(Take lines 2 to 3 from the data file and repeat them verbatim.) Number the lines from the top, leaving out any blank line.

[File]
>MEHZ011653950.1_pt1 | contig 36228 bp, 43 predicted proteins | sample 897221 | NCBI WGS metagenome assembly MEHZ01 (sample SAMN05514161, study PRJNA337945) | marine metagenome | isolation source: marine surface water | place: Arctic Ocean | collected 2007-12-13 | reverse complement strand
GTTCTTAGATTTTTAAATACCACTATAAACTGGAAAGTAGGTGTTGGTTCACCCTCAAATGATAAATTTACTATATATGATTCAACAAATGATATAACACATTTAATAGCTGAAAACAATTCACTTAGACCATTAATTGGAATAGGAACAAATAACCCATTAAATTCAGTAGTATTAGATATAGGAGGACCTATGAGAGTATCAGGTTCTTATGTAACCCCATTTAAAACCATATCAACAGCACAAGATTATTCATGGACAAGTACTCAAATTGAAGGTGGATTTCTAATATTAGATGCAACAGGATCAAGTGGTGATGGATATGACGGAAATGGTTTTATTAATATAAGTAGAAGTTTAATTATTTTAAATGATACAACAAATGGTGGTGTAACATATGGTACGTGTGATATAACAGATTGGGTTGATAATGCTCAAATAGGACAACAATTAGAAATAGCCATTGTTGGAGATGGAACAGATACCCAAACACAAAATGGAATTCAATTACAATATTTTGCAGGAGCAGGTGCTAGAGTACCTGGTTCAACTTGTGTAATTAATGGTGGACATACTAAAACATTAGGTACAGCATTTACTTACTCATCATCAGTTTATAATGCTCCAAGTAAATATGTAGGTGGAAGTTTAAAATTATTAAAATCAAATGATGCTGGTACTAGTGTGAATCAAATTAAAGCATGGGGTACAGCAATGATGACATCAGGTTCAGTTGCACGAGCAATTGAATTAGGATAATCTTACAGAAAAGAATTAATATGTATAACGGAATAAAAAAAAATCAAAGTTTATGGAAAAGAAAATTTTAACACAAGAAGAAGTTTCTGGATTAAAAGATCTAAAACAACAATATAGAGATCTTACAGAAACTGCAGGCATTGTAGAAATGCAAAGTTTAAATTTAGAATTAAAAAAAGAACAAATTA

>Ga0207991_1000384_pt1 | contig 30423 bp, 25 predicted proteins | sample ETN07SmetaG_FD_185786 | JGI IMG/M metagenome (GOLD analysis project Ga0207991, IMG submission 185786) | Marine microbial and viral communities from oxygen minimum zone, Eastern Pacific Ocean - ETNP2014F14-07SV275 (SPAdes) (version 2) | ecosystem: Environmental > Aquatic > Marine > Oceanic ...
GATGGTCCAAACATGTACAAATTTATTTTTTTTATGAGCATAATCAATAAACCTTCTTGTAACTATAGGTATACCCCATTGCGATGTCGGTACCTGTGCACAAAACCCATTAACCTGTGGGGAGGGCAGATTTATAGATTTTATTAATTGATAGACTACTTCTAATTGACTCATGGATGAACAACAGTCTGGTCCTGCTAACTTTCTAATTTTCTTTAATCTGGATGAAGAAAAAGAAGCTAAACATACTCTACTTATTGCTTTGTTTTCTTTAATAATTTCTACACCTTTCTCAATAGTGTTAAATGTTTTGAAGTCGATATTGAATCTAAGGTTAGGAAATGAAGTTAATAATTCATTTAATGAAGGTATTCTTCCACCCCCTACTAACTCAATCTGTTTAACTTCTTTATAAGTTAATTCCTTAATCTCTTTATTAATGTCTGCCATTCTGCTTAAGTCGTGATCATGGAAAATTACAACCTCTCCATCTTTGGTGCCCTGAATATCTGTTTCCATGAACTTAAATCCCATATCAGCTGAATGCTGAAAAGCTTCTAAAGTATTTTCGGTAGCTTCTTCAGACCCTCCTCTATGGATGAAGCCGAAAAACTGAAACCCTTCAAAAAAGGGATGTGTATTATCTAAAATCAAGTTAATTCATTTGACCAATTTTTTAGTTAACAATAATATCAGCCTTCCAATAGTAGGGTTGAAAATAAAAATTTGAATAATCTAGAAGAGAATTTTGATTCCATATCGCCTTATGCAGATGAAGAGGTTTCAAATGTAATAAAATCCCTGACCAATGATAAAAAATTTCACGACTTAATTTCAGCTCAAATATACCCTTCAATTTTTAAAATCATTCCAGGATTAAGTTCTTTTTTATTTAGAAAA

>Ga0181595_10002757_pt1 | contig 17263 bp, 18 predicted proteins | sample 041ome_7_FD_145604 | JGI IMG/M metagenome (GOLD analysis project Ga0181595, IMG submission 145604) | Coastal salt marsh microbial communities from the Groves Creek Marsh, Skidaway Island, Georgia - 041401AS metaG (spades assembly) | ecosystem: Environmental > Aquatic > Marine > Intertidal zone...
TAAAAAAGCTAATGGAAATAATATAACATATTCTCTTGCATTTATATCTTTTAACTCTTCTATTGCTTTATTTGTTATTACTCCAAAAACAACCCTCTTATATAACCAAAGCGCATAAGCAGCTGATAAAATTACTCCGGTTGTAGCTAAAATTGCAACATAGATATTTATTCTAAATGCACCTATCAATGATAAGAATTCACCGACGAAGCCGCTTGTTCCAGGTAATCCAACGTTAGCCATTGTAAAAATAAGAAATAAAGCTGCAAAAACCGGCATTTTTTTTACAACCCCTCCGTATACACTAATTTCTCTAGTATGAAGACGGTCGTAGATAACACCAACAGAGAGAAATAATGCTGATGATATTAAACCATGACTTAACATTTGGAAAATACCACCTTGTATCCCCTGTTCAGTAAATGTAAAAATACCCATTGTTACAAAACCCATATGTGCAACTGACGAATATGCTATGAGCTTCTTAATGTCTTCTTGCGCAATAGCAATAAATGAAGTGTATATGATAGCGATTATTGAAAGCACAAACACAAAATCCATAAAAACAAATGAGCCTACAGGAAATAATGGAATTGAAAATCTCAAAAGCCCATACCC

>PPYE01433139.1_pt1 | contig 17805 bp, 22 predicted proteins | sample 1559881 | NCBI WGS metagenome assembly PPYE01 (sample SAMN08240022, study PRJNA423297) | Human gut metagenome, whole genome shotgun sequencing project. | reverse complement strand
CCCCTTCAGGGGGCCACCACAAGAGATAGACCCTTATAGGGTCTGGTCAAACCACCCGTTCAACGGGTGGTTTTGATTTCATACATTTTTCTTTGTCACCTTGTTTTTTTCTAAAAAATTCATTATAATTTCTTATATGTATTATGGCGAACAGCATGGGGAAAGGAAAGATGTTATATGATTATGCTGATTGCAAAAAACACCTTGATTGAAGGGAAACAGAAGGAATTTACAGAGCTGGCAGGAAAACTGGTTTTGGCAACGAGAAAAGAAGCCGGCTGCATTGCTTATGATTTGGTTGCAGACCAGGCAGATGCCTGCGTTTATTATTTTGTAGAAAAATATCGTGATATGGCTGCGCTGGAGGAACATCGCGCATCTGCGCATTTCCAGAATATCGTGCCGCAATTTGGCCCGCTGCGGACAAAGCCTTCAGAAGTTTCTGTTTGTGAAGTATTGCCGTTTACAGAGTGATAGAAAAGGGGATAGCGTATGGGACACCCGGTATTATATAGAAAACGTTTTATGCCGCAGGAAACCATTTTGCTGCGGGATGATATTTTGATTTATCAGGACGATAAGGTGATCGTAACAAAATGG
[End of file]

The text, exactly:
GTTCTTAGATTTTTAAATACCACTATAAACTGGAAAGTAGGTGTTGGTTCACCCTCAAATGATAAATTTACTATATATGATTCAACAAATGATATAACACATTTAATAGCTGAAAACAATTCACTTAGACCATTAATTGGAATAGGAACAAATAACCCATTAAATTCAGTAGTATTAGATATAGGAGGACCTATGAGAGTATCAGGTTCTTATGTAACCCCATTTAAAACCATATCAACAGCACAAGATTATTCATGGACAAGTACTCAAATTGAAGGTGGATTTCTAATATTAGATGCAACAGGATCAAGTGGTGATGGATATGACGGAAATGGTTTTATTAATATAAGTAGAAGTTTAATTATTTTAAATGATACAACAAATGGTGGTGTAACATATGGTACGTGTGATATAACAGATTGGGTTGATAATGCTCAAATAGGACAACAATTAGAAATAGCCATTGTTGGAGATGGAACAGATACCCAAACACAAAATGGAATTCAATTACAATATTTTGCAGGAGCAGGTGCTAGAGTACCTGGTTCAACTTGTGTAATTAATGGTGGACATACTAAAACATTAGGTACAGCATTTACTTACTCATCATCAGTTTATAATGCTCCAAGTAAATATGTAGGTGGAAGTTTAAAATTATTAAAATCAAATGATGCTGGTACTAGTGTGAATCAAATTAAAGCATGGGGTACAGCAATGATGACATCAGGTTCAGTTGCACGAGCAATTGAATTAGGATAATCTTACAGAAAAGAATTAATATGTATAACGGAATAAAAAAAAATCAAAGTTTATGGAAAAGAAAATTTTAACACAAGAAGAAGTTTCTGGATTAAAAGATCTAAAACAACAATATAGAGATCTTACAGAAACTGCAGGCATTGTAGAAATGCAAAGTTTAAATTTAGAATTAAAAAAAGAACAAATTA

>Ga0207991_1000384_pt1 | contig 30423 bp, 25 predicted proteins | sample ETN07SmetaG_FD_185786 | JGI IMG/M metagenome (GOLD analysis project Ga0207991, IMG submission 185786) | Marine microbial and viral communities from oxygen minimum zone, Eastern Pacific Ocean - ETNP2014F14-07SV275 (SPAdes) (version 2) | ecosystem: Environmental > Aquatic > Marine > Oceanic ...